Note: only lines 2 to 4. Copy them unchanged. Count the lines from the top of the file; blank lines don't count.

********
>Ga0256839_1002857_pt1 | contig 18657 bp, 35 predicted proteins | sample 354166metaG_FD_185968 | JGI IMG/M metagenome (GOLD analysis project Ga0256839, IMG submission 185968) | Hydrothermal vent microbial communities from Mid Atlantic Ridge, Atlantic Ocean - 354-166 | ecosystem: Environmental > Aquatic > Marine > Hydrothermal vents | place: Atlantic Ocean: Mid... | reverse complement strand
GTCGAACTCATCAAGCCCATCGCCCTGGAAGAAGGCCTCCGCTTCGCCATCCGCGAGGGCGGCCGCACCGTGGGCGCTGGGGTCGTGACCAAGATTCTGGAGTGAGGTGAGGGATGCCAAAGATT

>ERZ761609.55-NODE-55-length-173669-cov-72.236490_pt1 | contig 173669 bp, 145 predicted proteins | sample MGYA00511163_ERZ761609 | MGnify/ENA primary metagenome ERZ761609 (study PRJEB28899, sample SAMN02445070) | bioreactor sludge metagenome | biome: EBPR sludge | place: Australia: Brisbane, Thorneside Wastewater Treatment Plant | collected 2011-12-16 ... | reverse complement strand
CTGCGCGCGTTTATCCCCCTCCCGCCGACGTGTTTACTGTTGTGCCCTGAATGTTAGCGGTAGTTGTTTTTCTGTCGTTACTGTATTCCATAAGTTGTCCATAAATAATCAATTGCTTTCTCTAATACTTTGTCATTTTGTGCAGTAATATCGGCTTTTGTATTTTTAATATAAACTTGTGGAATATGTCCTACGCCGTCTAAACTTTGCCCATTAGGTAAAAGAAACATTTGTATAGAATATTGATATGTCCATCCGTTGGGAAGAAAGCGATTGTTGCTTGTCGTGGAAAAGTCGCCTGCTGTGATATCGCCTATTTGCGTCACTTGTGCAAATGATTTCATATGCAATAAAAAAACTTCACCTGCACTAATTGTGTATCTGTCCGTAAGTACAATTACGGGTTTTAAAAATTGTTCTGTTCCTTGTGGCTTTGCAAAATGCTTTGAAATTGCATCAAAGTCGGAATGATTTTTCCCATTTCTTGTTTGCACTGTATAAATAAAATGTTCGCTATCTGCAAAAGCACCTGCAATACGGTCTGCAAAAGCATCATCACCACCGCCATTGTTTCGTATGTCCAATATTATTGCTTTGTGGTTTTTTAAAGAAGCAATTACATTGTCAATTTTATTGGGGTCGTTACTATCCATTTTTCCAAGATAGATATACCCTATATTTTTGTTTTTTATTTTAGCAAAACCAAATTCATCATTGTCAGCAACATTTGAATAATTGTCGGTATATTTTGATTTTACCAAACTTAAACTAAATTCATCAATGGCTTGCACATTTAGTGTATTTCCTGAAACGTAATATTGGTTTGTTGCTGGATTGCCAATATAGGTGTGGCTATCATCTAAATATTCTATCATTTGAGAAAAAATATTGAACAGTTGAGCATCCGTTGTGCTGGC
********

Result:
GTCGAACTCATCAAGCCCATCGCCCTGGAAGAAGGCCTCCGCTTCGCCATCCGCGAGGGCGGCCGCACCGTGGGCGCTGGGGTCGTGACCAAGATTCTGGAGTGAGGTGAGGGATGCCAAAGATT

>ERZ761609.55-NODE-55-length-173669-cov-72.236490_pt1 | contig 173669 bp, 145 predicted proteins | sample MGYA00511163_ERZ761609 | MGnify/ENA primary metagenome ERZ761609 (study PRJEB28899, sample SAMN02445070) | bioreactor sludge metagenome | biome: EBPR sludge | place: Australia: Brisbane, Thorneside Wastewater Treatment Plant | collected 2011-12-16 ... | reverse complement strand
CTGCGCGCGTTTATCCCCCTCCCGCCGACGTGTTTACTGTTGTGCCCTGAATGTTAGCGGTAGTTGTTTTTCTGTCGTTACTGTATTCCATAAGTTGTCCATAAATAATCAATTGCTTTCTCTAATACTTTGTCATTTTGTGCAGTAATATCGGCTTTTGTATTTTTAATATAAACTTGTGGAATATGTCCTACGCCGTCTAAACTTTGCCCATTAGGTAAAAGAAACATTTGTATAGAATATTGATATGTCCATCCGTTGGGAAGAAAGCGATTGTTGCTTGTCGTGGAAAAGTCGCCTGCTGTGATATCGCCTATTTGCGTCACTTGTGCAAATGATTTCATATGCAATAAAAAAACTTCACCTGCACTAATTGTGTATCTGTCCGTAAGTACAATTACGGGTTTTAAAAATTGTTCTGTTCCTTGTGGCTTTGCAAAATGCTTTGAAATTGCATCAAAGTCGGAATGATTTTTCCCATTTCTTGTTTGCACTGTATAAATAAAATGTTCGCTATCTGCAAAAGCACCTGCAATACGGTCTGCAAAAGCATCATCACCACCGCCATTGTTTCGTATGTCCAATATTATTGCTTTGTGGTTTTTTAAAGAAGCAATTACATTGTCAATTTTATTGGGGTCGTTACTATCCATTTTTCCAAGATAGATATACCCTATATTTTTGTTTTTTATTTTAGCAAAACCAAATTCATCATTGTCAGCAACATTTGAATAATTGTCGGTATATTTTGATTTTACCAAACTTAAACTAAATTCATCAATGGCTTGCACATTTAGTGTATTTCCTGAAACGTAATATTGGTTTGTTGCTGGATTGCCAATATAGGTGTGGCTATCATCTAAATATTCTATCATTTGAGAAAAAATATTGAACAGTTGAGCATCCGTTGTGCTGGC